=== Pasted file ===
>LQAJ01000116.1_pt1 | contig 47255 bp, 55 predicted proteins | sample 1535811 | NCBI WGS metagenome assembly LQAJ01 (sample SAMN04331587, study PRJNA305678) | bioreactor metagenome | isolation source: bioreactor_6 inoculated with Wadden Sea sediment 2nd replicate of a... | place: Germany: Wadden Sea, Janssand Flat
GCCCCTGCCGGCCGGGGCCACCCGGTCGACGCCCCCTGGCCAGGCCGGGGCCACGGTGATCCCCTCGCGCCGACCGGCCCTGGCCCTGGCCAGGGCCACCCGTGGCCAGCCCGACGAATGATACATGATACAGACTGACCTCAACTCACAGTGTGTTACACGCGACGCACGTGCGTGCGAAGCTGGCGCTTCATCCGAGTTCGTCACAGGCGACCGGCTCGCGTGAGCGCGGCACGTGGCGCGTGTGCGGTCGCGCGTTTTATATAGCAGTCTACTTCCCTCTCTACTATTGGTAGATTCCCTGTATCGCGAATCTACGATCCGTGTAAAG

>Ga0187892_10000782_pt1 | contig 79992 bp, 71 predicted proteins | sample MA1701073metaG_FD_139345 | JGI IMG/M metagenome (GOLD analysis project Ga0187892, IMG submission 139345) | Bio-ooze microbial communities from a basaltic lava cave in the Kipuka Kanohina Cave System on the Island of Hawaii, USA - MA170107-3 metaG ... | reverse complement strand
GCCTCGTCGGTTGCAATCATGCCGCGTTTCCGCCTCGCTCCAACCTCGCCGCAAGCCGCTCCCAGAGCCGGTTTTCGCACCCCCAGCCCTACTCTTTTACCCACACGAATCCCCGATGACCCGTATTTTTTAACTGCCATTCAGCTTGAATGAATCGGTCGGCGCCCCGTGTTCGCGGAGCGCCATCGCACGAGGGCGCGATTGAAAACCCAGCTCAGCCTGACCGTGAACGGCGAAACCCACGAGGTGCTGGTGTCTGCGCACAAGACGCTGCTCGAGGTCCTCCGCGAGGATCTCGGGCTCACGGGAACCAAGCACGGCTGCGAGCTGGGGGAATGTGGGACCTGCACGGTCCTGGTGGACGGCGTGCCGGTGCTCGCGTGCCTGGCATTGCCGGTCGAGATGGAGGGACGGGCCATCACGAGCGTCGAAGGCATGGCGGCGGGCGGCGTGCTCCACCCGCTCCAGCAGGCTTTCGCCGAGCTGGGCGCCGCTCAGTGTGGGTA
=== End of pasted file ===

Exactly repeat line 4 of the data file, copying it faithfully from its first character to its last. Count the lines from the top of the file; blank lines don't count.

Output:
GCCTCGTCGGTTGCAATCATGCCGCGTTTCCGCCTCGCTCCAACCTCGCCGCAAGCCGCTCCCAGAGCCGGTTTTCGCACCCCCAGCCCTACTCTTTTACCCACACGAATCCCCGATGACCCGTATTTTTTAACTGCCATTCAGCTTGAATGAATCGGTCGGCGCCCCGTGTTCGCGGAGCGCCATCGCACGAGGGCGCGATTGAAAACCCAGCTCAGCCTGACCGTGAACGGCGAAACCCACGAGGTGCTGGTGTCTGCGCACAAGACGCTGCTCGAGGTCCTCCGCGAGGATCTCGGGCTCACGGGAACCAAGCACGGCTGCGAGCTGGGGGAATGTGGGACCTGCACGGTCCTGGTGGACGGCGTGCCGGTGCTCGCGTGCCTGGCATTGCCGGTCGAGATGGAGGGACGGGCCATCACGAGCGTCGAAGGCATGGCGGCGGGCGGCGTGCTCCACCCGCTCCAGCAGGCTTTCGCCGAGCTGGGCGCCGCTCAGTGTGGGTA